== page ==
Lucrative contracts for public works are awarded to private companies with close ties to sectarian elites. This form of confessional power-sharing runs through all levels of government, leaving corruption and dysfunction in its wake.

Protestors argue that political arrangements in the country have long been sewn up to favour the interests of a narrow strata of elites who have run the country since the end of the Civil War. A brief look at major office holders in the country gives credence to this suggestion. Mr Hariri comes from a long political dynasty - indeed, a member of the Hariri family has served as the country’s Prime Minister for more than half of the post-war era. Michel Aoun, the current President of Lebanon made his name as a renegade General during the 15 year-long conflict and has been an ever-present feature in the country’s politics since, even in a period of exile in France which lasted until 2005. Nabih Berri, the 81-year-old speaker of Lebanon’s parliament has held his job, unchallenged, for 27 years.

Though sectarian leaders once found great success in appealing to their defence of their own community’s interest, a new Lebanese generation see sectarianism as self-serving rhetoric which has brought little more than corruption and gridlock. Protestors demand not a reformed sectarian arrangement but an end to the entire system.

Protestors argue that political arrangements in the country have long been sewn up to favour the interests of a narrow strata of elites who have run the country since the end of the Civil War. A brief look at major office holders in the country gives credence to this suggestion.

Party flags and sectarian symbols have been ditched and the white and red national flag is back in vogue. In Tripoli, Sunni protestors tear down posters of Mr Hariri; young Lebanese Shi’a in Tyre chant for Mr Berri’s resignation; and Christians in Beirut criticise the ineffectual Mr Aoun. Transforming a system whose preservation is in the interests of much of the country’s political class will prove a tall order. Yet if nothing else, this week’s events, defined by a rejection of the acrimonious language of sectarianism augur a brighter future for a long divided nation.

Protests have been met with a mix of repression and reform. On Monday, Mr Hariri’s governing coalition announced a raft of promises and a new budget. Salaries of some current and former politicians are to be cut in half, several state institutions are to be abolished, and an anti-corruption committee is to be set up by the end of the year.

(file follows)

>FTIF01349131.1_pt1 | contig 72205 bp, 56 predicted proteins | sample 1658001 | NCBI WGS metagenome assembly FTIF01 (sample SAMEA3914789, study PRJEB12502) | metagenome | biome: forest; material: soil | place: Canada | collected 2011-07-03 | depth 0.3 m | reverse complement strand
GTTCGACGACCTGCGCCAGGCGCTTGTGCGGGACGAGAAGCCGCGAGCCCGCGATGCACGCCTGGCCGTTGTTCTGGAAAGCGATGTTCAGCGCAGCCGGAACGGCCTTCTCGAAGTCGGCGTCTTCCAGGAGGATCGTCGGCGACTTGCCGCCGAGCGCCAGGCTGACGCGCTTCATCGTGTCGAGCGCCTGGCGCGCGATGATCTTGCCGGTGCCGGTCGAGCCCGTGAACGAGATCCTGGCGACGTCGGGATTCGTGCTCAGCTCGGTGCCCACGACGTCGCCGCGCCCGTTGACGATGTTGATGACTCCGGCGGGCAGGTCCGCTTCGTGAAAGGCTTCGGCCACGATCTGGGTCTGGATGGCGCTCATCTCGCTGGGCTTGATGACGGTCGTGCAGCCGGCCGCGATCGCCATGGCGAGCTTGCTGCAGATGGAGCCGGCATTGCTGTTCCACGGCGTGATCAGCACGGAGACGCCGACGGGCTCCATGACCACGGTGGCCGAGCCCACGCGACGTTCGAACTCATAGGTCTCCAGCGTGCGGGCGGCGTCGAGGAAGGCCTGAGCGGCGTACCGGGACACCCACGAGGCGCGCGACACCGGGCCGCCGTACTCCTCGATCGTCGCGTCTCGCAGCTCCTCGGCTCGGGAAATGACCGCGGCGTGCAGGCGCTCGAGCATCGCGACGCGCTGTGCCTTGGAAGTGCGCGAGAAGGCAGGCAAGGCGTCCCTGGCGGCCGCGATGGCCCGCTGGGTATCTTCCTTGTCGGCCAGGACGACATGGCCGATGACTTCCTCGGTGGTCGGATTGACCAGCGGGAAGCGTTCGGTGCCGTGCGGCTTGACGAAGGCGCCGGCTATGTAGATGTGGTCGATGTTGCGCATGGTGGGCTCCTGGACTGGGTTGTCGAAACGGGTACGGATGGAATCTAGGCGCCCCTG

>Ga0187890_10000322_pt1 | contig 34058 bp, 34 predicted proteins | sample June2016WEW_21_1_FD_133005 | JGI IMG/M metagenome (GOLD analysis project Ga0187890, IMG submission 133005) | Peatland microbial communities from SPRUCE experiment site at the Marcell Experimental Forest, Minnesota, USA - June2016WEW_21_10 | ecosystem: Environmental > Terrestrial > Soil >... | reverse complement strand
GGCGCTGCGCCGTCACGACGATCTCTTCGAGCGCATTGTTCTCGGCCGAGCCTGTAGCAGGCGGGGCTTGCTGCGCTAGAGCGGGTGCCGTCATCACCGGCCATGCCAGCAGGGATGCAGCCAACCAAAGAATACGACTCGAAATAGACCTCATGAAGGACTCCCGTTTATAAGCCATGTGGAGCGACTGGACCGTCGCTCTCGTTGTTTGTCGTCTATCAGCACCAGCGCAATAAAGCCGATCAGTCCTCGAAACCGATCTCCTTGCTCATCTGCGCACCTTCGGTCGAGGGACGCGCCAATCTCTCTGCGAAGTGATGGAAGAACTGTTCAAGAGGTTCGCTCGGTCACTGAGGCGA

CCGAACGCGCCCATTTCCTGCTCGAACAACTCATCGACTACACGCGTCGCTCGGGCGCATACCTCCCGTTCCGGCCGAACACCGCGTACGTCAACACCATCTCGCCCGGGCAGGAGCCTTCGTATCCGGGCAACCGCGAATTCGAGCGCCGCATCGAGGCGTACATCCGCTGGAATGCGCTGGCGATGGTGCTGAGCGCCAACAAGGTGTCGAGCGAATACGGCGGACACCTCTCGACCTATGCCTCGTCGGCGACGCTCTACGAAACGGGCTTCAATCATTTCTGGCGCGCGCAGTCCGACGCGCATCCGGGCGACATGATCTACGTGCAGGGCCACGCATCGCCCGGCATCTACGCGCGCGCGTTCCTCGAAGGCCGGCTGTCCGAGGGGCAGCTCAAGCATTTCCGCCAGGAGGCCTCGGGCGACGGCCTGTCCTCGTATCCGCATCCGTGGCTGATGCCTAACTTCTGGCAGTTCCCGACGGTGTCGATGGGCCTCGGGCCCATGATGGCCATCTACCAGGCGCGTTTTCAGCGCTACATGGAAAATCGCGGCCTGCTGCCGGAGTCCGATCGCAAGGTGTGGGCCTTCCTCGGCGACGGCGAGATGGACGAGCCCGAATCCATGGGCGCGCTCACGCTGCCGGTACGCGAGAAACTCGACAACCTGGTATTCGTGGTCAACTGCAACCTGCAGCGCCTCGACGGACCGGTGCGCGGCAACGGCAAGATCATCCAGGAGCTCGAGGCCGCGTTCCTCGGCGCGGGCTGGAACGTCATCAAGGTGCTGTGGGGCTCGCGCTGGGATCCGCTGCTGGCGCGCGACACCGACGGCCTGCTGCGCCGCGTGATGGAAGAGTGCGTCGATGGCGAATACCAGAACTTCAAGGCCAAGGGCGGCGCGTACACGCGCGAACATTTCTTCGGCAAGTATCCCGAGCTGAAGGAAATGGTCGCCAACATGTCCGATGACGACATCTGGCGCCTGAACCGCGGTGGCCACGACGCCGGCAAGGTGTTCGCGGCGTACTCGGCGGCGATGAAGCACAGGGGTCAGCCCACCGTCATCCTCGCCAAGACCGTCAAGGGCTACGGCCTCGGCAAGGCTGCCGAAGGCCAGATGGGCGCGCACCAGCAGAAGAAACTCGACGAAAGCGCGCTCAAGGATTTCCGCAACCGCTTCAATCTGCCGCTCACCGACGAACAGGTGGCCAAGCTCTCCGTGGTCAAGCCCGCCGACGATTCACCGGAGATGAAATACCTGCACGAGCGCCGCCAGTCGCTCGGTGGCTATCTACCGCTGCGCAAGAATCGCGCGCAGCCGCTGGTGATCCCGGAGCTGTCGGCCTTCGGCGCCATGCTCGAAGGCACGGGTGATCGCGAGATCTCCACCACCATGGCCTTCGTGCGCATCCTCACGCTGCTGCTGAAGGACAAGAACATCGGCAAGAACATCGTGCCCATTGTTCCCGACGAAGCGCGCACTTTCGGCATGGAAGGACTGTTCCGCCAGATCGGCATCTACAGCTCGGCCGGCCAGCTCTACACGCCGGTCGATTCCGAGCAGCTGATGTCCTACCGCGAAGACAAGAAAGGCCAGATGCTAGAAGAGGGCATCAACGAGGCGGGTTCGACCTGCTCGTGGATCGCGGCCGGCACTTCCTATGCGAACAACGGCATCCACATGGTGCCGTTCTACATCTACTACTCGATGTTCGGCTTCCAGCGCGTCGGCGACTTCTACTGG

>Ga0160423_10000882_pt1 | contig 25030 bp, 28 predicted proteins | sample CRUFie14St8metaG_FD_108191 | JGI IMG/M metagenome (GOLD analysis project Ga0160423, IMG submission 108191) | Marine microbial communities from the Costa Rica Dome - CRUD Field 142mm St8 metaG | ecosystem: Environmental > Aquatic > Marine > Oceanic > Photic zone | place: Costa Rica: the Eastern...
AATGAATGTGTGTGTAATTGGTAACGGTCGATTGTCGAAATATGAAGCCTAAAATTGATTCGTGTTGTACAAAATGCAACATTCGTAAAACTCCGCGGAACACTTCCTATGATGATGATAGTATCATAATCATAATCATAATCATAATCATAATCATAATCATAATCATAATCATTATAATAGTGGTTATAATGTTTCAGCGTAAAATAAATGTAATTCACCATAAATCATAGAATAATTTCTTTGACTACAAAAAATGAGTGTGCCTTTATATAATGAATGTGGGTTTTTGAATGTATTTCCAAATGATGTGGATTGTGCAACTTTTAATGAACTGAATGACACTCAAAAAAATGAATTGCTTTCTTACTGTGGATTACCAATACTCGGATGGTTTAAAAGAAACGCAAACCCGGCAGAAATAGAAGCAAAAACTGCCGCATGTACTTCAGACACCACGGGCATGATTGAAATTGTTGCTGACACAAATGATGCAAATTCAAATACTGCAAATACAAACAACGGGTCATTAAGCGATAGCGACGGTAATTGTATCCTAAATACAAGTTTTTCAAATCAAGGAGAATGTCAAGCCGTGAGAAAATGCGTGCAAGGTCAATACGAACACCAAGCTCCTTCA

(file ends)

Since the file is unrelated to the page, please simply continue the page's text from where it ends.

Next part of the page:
In Tripoli, Sunni protestors tear down posters of Mr Hariri; young Lebanese Shi’a in Tyre chant for Mr Berri’s resignation; and Christians in Beirut criticise the ineffectual Mr Aoun

Mr Hariri will hope that demonstrators will be particularly fond of promises to reform the country’s state run power sector given the frequency of electricity outages and criticisms of widespread corruption and personal enrichment strategies in this area. But most see these commitments as too little too late, a sign of desperation rather than well considered public policy. Even where demonstrators agree with the sentiment of reforms, they certainly do not trust Mr Hariri to deliver them.

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Female protesters stand in line before Lebanese soldiers /AFP via Getty Images

Though Lebanon’s national army has played an important role in protecting protestors from attacks from counter-demonstrators, by early this week, it has been deployed to clear major roads and thoroughfares and help oversee the re-opening of key government and financial services which have been closed since last Thursday. Human Rights Watch has found that security personnel have used excessive and unnecessary force against protestors, a situation that may get worse as Mr Hariri desperately tries to return some degree of normality to the country.

Yet reports of disaffection among soldiers and police who feel little inclination to stand in the way of a popular national movement will give political authorities pause for thought. It is therefore difficult to tell what will come next for Lebanon.